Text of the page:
Airbnb promises to quit clogging up city housing
Airbnb has promised to quit clogging up cities that are struggling with housing shortages.
The online home-sharing platform announced new restrictions on London and Amsterdam listings this week that bar homeowners from renting their places to visitors for more than 90 and 60 days a year, respectively.
Local law already contained those limits but city authorities have had difficulty enforcing them.
Airbnb’s decision to fall into line could bring some relief to residents struggling with soaring house prices and rents.
London’s severe housing shortage has pushed home prices sharply higher over the last few years, and rent have also seen steady increases.
Airbnb’s growing popularity fueled concern that the supply of apartments was being further squeezed by owners choosing to rent their places to tourists and visitors, rather than residents.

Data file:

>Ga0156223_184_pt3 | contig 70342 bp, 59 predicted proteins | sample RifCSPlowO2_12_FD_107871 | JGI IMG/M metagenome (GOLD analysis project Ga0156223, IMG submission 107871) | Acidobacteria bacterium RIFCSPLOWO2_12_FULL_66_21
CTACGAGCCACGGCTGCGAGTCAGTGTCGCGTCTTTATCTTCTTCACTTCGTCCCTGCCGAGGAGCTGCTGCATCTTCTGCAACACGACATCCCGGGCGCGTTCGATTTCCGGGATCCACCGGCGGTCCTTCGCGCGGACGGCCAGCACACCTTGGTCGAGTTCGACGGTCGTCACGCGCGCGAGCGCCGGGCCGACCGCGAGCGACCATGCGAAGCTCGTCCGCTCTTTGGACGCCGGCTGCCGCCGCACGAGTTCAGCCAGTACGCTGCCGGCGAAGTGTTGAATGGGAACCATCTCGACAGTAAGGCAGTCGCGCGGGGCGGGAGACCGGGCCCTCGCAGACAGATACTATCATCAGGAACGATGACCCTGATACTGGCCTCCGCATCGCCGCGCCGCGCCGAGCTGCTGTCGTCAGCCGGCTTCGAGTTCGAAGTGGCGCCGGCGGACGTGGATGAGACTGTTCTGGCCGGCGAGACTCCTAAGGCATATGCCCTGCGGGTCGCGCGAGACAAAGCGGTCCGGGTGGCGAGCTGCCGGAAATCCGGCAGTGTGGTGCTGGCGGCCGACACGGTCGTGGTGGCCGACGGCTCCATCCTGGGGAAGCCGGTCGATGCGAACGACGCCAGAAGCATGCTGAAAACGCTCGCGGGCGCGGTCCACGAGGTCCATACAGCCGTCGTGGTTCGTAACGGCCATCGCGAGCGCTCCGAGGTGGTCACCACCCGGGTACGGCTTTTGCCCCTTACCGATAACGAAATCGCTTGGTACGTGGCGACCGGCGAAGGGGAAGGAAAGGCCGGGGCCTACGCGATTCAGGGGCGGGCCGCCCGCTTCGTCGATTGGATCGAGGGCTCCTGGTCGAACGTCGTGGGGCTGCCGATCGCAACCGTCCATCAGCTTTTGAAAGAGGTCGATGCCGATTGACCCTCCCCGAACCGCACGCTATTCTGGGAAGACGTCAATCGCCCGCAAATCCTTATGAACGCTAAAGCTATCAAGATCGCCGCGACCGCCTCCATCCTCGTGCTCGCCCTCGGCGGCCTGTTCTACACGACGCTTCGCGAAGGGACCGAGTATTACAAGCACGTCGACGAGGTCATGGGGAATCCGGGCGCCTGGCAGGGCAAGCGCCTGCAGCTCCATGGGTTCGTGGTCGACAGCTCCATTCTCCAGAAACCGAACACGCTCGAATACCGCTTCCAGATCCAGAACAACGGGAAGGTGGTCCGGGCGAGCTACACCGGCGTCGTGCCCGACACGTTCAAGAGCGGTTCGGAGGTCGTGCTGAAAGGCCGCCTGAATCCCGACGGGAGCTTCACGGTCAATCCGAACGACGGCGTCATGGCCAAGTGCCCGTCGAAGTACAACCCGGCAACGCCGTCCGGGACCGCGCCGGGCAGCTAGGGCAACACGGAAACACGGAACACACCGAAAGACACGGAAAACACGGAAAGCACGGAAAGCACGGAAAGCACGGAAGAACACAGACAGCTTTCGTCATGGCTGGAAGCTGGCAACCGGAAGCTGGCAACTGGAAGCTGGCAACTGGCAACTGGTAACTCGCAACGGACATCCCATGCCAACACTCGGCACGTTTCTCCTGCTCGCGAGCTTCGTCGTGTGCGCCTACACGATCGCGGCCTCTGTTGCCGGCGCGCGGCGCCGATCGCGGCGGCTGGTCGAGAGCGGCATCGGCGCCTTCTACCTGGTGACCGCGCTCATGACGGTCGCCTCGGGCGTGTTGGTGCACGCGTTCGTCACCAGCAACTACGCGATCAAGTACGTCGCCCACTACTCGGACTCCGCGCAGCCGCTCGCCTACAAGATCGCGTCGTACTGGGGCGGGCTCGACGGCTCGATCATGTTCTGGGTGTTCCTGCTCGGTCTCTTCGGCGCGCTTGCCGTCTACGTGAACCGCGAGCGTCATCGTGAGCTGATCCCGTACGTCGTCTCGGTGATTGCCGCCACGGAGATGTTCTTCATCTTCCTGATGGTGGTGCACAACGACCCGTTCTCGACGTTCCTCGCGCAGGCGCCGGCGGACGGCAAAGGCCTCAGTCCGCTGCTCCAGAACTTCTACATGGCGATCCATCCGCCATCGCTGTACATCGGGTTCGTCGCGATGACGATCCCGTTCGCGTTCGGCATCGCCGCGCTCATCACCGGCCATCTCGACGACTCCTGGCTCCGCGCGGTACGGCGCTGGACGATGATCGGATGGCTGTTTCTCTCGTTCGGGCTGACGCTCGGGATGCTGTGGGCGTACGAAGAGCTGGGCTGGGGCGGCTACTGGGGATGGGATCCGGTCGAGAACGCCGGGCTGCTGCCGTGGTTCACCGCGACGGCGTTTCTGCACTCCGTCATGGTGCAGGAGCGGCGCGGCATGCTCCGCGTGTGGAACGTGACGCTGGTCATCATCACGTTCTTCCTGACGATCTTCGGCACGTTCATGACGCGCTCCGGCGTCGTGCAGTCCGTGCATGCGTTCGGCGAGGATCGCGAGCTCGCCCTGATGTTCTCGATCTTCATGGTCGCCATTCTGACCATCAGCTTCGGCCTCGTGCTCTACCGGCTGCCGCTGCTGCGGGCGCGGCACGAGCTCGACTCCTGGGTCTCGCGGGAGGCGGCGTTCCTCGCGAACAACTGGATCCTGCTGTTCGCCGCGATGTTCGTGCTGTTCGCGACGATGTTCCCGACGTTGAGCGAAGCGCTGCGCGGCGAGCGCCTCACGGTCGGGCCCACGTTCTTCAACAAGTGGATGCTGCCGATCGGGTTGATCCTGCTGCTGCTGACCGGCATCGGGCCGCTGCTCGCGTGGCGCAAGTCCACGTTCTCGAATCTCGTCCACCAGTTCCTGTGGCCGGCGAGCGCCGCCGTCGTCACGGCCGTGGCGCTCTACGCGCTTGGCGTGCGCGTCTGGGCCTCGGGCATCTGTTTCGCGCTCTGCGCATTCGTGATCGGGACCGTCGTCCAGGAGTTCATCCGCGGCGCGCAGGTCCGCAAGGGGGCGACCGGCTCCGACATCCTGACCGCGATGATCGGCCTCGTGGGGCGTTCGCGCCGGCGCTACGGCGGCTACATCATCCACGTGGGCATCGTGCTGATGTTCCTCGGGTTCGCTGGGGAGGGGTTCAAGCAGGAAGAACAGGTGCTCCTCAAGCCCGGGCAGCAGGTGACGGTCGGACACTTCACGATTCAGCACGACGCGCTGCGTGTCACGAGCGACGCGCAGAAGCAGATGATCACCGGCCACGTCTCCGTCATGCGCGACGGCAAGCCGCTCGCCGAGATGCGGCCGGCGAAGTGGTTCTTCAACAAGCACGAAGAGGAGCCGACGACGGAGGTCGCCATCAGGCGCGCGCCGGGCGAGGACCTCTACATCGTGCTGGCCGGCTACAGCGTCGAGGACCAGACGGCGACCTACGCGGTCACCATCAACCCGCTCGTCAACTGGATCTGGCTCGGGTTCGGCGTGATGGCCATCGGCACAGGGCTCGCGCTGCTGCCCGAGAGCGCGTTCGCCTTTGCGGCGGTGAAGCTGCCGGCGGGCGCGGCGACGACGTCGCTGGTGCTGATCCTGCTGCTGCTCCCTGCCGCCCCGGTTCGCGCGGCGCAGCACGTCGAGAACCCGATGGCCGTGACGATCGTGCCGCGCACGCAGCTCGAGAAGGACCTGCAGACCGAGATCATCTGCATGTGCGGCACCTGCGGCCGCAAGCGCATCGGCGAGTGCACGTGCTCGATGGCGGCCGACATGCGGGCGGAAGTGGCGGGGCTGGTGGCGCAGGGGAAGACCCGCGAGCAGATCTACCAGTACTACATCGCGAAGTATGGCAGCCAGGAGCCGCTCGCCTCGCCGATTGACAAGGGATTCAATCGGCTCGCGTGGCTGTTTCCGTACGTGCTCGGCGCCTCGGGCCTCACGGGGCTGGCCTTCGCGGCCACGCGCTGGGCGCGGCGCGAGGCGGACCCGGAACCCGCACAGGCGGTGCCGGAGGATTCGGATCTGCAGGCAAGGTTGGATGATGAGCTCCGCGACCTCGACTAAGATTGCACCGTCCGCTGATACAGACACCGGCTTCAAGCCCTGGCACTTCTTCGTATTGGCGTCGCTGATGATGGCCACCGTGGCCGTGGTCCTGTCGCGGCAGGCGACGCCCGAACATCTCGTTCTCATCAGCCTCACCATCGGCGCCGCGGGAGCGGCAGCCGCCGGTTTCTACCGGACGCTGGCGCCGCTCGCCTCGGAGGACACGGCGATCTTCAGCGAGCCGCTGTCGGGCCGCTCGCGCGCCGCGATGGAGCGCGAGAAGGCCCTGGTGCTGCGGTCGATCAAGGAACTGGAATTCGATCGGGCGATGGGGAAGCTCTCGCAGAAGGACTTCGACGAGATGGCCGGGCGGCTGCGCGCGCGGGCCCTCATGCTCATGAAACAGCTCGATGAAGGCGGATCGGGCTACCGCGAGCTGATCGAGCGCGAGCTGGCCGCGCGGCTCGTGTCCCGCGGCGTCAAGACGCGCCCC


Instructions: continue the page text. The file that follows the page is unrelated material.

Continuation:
“This action should help ensure London gains the economic benefits of tourism that Airbnb creates without putting pressure on our housing supply,” said Tom Copley, a London politician in charge of housing issues.
Critics of Airbnb have long claimed that the service removes affordable housing from the market by turning rentable apartments into unofficial hotels. A drop in supply can mean higher rents for the remaining apartments, and hotel group are upset at the loss of revenue.
Berlin recently banned renting out entire apartments through Airbnb and similar services, in an attempt to prevent rents rising. San Francisco and New York have also been cracking down on the service.
Airbnb promised in late 2015 to work with big cities to ensure it wasn’t exacerbating a shortage of long-term rentals.
The average Airbnb host in London earns £3,500 ($4,400) by sharing their space for 50 nights a year. A typical host in Amsterdam earns €3,800 ($4,050) from 28 nights, while New York hosts make nearly $5,500 from 47 nights.